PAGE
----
Yes, I know it’s early, but we’re on holiday. And seeing as we’re going to be up early tomorrow, we decided to start early (you understand, don’t you?). So anyway, having bought some slightly expensive, but really rather good Bellotta Iberico, I was fishing around for a suitable accompaniment…
This oddity has been sat around for a while. A check some time ago ago seemed to suggest that only 3 producers still make these wines (a cursory glance at Google just now puts that down to two, as Stuart Lee would say ‘I haven’t done my research’).
Anyway, perfect opportunity to drink a wine in search of a meal. All curry leaf, saline and sweet wine fruits on the nose, the palate is as dry as the Atacama during a hosepipe ban. A nice wine, but considering recent prices, shall remain there.
90% Merlot, 10% Cab Sauv, 2nd wine of Ch La Garde. And it’s actually rather good without pushing into fine wine territory - so about right for a rainy Monday evening.
Nose is very good indeed: rich and ripe… moving smoothly into a palate of red cherry, plum, raspberry… the slightest touch of oak? Enough (balanced) tannin on the finish to let you know it’s still an old world Bordeaux. Very classy actually, somone at J.S. has done a good buying job here.
Happy Monday everyone!
Update: an hour or so later & 2nd glass - the nose is blossoming in the open bottle and my glass. Although the bottle was on the remainder shelf I might drop by J.S. 1st thing tomorrow to buy any that are still left.
It’s been a while since I drank a Martin and Anna Arndorfer wine, though it was a bottle by them that got me into GV in the first place. They seem to typify younger Austrian winemakers of the moment with their attention to detail, minimal intervention (but not at the expense of quality) and, basically, excellent fruit to work with.
This is a very accomplished GV, made from old vines from the village of Strass in Kamptal. It’s spent time on its lees but also in large oak vessels - and both definitely rounded the texture and mellowed the acidity, but only just!
In the glass - it’s a bright medium gold with some green reflections; on the nose there are notes of citrus (lemon, but also tangerine/orange, there’s a honeyed note and a touch of chamomile and white pepper.
On the palate it is a harmonious mix of ripe apples and various citrus fruit, the husband thought gooseberries too all wrapped up in mellow honey and even a hint of vanilla. There are green herbs, and a certain spiciness that reminded me of radishes. This is complex and multi-faceted, and sure to fare well alongside our schnitzel and mash dinner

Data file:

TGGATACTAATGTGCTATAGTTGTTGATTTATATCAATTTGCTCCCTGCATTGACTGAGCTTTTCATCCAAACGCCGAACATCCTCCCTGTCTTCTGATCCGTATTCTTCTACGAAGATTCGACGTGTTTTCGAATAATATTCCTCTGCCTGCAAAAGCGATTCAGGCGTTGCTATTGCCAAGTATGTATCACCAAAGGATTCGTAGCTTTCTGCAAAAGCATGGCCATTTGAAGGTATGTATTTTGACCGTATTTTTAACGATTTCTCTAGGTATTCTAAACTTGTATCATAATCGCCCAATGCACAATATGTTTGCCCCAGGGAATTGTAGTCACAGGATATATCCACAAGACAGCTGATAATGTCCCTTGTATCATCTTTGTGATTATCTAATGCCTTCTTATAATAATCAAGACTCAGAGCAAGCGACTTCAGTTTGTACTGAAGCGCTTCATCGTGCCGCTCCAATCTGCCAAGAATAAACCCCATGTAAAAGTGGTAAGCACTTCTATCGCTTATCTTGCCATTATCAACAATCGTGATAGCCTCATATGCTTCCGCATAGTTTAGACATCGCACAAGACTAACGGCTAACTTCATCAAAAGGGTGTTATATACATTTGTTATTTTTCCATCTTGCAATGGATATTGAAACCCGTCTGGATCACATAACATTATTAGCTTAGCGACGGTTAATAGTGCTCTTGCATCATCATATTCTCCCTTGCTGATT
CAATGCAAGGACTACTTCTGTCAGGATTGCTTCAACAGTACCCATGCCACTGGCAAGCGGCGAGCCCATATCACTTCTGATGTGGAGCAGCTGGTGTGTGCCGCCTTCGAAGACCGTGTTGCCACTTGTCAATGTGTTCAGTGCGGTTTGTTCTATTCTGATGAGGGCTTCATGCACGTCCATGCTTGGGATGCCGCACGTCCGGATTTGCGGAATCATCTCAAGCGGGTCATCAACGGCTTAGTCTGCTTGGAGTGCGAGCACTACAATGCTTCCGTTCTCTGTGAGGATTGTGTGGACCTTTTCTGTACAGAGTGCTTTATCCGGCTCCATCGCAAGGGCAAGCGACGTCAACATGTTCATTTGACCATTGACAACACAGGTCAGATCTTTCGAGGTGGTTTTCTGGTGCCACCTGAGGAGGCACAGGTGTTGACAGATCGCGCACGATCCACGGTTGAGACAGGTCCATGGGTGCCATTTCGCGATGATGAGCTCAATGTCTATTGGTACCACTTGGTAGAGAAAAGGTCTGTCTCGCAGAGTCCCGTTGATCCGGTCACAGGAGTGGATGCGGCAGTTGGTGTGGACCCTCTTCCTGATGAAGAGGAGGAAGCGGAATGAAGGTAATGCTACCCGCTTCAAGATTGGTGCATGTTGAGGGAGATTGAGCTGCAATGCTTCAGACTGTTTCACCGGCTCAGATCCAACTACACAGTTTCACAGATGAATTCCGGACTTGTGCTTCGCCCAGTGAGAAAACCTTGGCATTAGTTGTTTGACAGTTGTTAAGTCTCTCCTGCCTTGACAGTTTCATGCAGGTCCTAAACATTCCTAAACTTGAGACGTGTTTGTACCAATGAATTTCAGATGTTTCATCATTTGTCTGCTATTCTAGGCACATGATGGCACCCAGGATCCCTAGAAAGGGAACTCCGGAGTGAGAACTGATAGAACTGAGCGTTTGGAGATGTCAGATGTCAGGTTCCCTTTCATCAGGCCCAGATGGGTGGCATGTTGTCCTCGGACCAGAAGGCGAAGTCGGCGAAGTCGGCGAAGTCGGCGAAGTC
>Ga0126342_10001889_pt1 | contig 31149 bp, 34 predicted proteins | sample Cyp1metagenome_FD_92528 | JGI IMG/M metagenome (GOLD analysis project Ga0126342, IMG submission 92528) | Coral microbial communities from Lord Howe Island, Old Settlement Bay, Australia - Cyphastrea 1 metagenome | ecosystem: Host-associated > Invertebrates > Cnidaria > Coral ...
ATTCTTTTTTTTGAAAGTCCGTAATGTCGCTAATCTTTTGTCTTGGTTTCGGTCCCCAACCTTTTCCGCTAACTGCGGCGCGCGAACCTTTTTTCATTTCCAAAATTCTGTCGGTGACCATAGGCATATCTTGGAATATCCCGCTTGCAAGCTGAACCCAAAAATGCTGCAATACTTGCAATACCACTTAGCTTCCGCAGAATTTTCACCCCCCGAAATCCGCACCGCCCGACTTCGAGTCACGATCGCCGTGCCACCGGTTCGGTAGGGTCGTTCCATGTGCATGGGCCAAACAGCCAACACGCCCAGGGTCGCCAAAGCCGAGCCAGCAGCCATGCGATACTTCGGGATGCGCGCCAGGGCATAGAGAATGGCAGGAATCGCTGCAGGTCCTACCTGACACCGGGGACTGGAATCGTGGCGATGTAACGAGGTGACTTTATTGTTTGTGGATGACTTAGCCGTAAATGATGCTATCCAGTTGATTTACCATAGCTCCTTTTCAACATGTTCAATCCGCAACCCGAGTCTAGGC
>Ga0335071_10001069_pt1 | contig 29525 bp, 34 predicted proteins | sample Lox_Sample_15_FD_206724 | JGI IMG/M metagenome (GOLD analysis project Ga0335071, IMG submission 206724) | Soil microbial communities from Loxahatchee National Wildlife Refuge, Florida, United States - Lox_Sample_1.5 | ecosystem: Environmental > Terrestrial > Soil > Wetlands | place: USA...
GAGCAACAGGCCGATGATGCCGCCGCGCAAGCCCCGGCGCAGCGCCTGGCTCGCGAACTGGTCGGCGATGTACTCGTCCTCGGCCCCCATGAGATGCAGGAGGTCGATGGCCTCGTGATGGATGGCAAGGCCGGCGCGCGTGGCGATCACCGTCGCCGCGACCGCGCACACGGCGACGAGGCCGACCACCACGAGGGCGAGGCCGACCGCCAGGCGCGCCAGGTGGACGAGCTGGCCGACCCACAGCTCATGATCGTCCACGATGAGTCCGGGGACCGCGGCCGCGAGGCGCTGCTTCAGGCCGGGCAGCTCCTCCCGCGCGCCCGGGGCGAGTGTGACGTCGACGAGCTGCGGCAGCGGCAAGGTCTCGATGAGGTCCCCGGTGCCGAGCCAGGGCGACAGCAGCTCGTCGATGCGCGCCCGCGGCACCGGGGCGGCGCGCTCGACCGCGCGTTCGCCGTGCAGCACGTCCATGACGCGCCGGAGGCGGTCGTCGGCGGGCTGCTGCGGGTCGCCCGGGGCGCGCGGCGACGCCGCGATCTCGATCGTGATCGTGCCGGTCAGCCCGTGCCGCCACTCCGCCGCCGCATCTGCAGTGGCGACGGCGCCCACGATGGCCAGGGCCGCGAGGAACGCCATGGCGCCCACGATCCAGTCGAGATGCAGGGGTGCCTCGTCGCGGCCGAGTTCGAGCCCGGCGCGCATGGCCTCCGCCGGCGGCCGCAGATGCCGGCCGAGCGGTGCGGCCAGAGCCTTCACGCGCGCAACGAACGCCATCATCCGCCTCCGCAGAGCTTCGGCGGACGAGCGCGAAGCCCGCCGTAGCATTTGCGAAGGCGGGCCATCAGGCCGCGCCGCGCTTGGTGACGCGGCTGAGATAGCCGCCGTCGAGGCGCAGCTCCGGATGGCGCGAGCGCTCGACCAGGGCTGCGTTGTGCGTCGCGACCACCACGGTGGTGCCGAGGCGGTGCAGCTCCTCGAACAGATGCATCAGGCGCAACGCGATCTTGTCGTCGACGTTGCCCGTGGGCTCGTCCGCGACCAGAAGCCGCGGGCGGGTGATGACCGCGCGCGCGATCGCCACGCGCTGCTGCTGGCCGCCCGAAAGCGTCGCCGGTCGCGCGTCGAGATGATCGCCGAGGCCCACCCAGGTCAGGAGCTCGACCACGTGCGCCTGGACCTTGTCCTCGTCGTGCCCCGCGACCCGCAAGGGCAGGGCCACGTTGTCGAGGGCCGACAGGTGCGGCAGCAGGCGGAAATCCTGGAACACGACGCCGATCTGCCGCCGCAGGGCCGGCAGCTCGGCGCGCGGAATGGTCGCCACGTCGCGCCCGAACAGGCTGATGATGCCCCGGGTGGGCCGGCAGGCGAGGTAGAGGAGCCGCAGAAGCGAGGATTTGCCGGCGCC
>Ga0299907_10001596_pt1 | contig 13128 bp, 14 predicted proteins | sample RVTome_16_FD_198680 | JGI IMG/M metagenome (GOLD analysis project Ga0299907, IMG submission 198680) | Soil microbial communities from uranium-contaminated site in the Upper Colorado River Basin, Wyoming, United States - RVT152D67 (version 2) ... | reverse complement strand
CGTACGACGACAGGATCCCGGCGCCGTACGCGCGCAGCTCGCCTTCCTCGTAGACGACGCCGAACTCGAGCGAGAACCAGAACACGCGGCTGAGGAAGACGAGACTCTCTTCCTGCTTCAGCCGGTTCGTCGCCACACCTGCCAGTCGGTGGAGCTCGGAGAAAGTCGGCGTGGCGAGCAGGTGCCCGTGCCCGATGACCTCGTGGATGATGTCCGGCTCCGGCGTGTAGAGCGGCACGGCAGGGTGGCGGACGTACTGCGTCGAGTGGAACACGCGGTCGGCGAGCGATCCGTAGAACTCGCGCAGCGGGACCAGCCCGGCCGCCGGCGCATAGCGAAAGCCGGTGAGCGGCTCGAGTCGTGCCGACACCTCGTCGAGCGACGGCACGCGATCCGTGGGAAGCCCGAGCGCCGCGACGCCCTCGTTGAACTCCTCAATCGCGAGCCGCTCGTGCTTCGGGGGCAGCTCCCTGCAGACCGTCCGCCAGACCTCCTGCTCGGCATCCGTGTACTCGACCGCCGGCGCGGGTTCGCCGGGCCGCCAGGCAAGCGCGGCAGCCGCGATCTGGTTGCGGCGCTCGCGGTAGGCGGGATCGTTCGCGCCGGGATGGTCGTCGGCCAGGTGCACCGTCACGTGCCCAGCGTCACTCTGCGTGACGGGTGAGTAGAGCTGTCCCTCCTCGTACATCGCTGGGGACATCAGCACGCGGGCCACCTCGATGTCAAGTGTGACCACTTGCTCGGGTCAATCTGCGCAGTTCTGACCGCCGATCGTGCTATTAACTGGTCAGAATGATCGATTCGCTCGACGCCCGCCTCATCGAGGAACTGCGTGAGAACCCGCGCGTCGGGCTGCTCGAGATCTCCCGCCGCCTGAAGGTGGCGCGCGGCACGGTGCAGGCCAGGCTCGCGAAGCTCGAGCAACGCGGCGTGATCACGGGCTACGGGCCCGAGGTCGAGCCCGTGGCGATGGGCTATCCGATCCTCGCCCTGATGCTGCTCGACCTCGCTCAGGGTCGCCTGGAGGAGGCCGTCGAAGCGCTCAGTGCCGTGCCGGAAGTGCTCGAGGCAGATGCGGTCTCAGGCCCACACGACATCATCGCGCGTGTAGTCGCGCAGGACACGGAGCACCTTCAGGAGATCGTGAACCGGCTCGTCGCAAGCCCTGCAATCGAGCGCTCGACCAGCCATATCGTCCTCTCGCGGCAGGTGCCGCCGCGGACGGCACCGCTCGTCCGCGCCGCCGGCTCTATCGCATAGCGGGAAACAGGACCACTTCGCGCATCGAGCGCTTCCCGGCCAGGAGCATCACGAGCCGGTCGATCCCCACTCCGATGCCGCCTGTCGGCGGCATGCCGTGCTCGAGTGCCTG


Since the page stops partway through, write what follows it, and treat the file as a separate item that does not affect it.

This is just nuts, never have I tasted anything like this. I won’t bore you all with my notes but they include words like: viscous, super intense (caramel, butterscotch etc…), opulent, unbelievably rich, long delicious finish.
Granted I have never tried a 6 puttonyos tokaji aszú, Tokaji Essencia or a Trockenbeerenauslese which from what I have read are amongst the sweetest wines in the world but this must be a contender. It is that syrupy I felt like I could almost turn the glass upside down and the wine wouldn’t fall out.
None of this is a complaint, quite the opposite, just wanted to vent as not often does a wine leave an impression that makes me want to shout out to someone (anyone) and no better place than here.
Just dive in, it really is wonderful but like I said earlier, a glass is enough. What I do find curious it that TWS says drink within 2 years of purchase. Well, why? this seems indestructible, it isn’t going anywhere soon and I bought this 5 years ago.
Chalk and Cheese. Personally I am a huge fan of Rutherglen dessert wines and actually agree that Stanton and Killeen’s range is terrific. We managed to call in to 4 Rutherglen wineries on our day there; Stanton & Killeen, Campbells, Morris and All Saints. Incidentally All Saints have some 100+ year old muscat vines still in production.
6 putts tokaji is completely different - more like a Sauternes, it’s a botryised late harvest, non fortified. Eszencia is just bonkers and not really wine at all, being so, so, sweet and sticky and has low alcohol, and imo not particularly enjoyable as such and very expensive. We had a visit and tasting at Oremus and the line-up included a 6-Putts and Eszencia, and we were shown the glass demijohns of Eszencia. Three of those inox vessels make one dj of Eszencia.